“Commit to the LORD whatever you do, and your plans will succeed. In his heart a man plans his course, but the LORD determines his steps.” – Proverbs 16:3
The U.S. National Center on Safe Supportive Learning Environments, in its report on “Demand-driven Education: Merging Work and Learning to Develop the Human Skills that Matter”, posits that higher education is on the cusp of a new wave of postsecondary education reform. This wave is called “demand-driven education”, where programs focus more strongly than ever on ensuring graduates are job-ready and have access to rewarding careers over the course of their lifetimes. Demand-driven education adapts to the needs of the learner and the employer.
I have often reflected on the unique blend of industry and potential that our region possesses. Our rich and diverse industrial backdrop, from extractive and food industries to fisheries, tourism, and an expanding sector of renewables, paints an exciting panorama. Yet, it’s clear that to harness this potential fully, we need a comprehensive, demand-driven approach to education and training.
Traditionally, we’ve been attuned to a largely supply-driven post-colonial educational model. Students learn in a somewhat abstract environment, often detached from the practicalities of our working sectors. But the question we should be asking is: are we equipping our students with the skills they need to excel in our Caribbean industries?
The answer lies in transforming our approach to education and aligning it with the diverse skills demanded by our industries. This means investing not just in academic education, but also in primary education innovation, technical, vocational, and entrepreneurship training.
To secure the foundation for life, we need important concepts such as marriage, foreign exchange, budgeting, pension investment, insurance, communication, economics, problem solving, collaboration, love, compassion, forgiveness, socialization, passion, perseverance, patience, introduced in a simple way at primary school, not for the first time in the secondary or tertiary curriculum.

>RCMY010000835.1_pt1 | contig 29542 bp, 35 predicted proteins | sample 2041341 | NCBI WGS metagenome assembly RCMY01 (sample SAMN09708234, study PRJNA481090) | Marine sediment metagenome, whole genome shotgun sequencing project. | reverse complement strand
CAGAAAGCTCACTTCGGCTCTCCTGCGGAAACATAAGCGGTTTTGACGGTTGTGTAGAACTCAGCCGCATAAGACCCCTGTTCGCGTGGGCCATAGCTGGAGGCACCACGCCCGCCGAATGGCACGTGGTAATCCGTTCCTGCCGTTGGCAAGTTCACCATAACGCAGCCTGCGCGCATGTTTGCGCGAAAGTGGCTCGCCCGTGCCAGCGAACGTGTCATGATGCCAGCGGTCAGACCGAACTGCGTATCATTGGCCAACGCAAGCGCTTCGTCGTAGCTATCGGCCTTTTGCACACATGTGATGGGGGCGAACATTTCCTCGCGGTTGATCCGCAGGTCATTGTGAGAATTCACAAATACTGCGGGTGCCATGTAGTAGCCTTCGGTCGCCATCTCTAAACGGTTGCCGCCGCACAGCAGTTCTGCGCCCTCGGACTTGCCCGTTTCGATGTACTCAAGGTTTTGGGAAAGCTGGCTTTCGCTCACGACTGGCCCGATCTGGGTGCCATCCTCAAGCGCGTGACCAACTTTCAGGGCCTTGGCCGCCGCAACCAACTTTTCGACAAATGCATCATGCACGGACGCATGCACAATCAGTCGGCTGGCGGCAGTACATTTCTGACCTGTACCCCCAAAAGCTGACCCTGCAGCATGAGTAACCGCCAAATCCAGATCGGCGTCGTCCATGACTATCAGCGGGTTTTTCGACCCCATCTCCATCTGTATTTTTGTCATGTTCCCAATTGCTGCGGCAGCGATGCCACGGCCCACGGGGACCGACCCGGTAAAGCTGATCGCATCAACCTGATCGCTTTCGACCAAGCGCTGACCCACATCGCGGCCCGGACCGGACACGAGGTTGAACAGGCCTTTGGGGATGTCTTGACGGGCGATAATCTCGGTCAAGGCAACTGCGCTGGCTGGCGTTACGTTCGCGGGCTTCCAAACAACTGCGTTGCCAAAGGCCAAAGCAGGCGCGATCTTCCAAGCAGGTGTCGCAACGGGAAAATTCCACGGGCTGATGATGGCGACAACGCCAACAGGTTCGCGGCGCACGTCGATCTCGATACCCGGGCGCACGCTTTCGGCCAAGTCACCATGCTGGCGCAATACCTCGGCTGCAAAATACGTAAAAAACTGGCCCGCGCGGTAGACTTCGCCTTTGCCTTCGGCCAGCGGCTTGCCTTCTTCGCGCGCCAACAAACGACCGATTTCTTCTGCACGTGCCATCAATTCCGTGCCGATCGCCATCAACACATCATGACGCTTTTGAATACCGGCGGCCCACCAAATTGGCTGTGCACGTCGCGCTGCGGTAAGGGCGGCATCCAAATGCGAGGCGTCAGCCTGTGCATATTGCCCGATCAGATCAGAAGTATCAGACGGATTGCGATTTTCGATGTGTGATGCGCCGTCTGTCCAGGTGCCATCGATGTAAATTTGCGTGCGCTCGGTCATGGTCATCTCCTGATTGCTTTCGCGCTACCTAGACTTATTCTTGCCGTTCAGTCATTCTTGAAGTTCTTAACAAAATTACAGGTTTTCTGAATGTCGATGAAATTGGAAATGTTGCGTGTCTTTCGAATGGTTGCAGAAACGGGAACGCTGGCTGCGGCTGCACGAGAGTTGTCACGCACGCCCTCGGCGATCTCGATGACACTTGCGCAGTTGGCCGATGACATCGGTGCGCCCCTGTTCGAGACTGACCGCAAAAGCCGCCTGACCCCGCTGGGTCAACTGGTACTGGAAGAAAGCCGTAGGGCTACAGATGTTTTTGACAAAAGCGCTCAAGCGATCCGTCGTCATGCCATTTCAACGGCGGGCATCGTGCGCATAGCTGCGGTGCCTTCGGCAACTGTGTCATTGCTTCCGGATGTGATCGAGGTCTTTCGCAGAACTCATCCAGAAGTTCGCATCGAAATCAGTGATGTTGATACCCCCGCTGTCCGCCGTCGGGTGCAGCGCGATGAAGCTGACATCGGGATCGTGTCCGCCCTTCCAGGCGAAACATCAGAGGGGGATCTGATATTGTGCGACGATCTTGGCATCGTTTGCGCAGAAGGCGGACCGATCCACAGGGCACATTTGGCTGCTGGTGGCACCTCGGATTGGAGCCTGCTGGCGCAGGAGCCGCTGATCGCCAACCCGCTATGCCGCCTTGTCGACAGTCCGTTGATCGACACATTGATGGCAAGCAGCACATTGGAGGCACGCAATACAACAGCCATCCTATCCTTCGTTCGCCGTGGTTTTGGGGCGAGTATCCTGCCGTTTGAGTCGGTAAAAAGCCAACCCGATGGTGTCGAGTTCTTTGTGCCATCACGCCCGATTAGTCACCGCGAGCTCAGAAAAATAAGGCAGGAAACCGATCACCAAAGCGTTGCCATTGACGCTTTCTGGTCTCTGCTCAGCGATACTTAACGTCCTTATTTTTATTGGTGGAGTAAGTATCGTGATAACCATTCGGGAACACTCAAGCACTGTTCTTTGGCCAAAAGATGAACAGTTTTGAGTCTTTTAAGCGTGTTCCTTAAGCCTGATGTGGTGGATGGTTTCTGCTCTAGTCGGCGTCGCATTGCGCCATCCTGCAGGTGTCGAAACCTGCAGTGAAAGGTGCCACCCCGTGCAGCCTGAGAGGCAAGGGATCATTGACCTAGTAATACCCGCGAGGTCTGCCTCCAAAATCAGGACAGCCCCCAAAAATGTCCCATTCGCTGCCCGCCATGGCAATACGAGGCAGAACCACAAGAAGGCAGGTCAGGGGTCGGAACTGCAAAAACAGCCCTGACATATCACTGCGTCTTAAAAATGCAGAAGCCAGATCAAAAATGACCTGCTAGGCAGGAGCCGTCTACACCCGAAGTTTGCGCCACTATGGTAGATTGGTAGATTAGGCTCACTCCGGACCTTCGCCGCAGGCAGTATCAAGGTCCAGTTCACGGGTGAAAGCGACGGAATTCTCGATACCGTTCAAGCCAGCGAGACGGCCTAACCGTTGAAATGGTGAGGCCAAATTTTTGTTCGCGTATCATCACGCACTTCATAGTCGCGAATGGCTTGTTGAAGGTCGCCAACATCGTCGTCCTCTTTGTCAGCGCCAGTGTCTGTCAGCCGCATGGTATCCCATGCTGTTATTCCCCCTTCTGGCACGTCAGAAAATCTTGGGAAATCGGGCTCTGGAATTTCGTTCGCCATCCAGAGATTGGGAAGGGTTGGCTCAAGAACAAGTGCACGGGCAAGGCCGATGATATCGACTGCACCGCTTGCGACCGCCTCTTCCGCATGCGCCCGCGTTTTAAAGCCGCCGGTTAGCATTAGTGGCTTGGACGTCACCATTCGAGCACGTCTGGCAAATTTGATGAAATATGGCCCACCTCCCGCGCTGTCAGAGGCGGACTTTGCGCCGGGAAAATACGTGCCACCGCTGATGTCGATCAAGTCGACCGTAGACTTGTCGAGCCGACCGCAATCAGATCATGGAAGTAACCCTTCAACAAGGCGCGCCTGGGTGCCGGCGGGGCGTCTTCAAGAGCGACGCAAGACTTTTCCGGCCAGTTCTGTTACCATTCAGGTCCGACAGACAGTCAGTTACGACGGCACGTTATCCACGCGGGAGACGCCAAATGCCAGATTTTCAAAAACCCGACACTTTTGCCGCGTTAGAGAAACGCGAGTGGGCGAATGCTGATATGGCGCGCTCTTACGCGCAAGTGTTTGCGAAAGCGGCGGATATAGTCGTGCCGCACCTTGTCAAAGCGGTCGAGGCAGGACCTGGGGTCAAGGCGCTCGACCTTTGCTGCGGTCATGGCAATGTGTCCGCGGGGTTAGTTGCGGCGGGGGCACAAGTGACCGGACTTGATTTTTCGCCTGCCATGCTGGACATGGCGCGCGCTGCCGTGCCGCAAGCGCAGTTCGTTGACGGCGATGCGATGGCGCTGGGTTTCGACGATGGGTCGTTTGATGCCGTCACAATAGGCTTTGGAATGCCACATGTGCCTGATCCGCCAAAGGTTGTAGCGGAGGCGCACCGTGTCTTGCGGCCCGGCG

We need scientists as much as we need technicians, managers and entrepreneurs.
Our education should be a continuous journey, evolving with the learner’s needs and industry demands. From pre-primary to primary, secondary, and tertiary levels, including technical and vocational stages, the focus should be on nurturing industry-ready professionals. This continuity and seamlessness in education can only be achieved through a well-thought-out, demand-driven education model.
The evolution of learning systems over the past few years has been revolutionary. We’ve seen a dynamic shift from conventional face-to-face learning to digital platforms and online classrooms. Immersive learning experiences and internships have also gained traction, providing practical, hands-on knowledge to students. These transformative changes need to be incorporated into our educational systems, ensuring they are demand-responsive and relevant to the 21st century.
Driving our education and training model by demand doesn’t just benefit our local industries. It also puts us in a position to tap into global markets, exporting our talented, highly-skilled personnel. As small island nations, the potential to broaden our economic horizons through human capital is vast and largely untapped.
In the end, an efficient, demand-driven education model will yield multi-faceted benefits. It will ensure a robust, skilled workforce aligned with industry needs, foster economic growth through increased productivity, and position the Caribbean as a global player, exporting expertise and knowledge.
While this transformation isn’t an overnight process, we must commit to this shift through lateral thinking. Let’s envision a Caribbean where the economic vibrancy is echoed in our education system, where each learner is not just a recipient of knowledge but an active participant in our vibrant industry landscape. Now is the time to drive our education model by demand, optimize efficiency, and create a talent pool to serve local, regional and international needs. Our future prosperity depends on it.
(Dr. Basil Springer GCM is a Change-Engine Consultant. His email address is firstname.lastname@example.org. His columns may be found at www.nothingbeatsbusiness.com).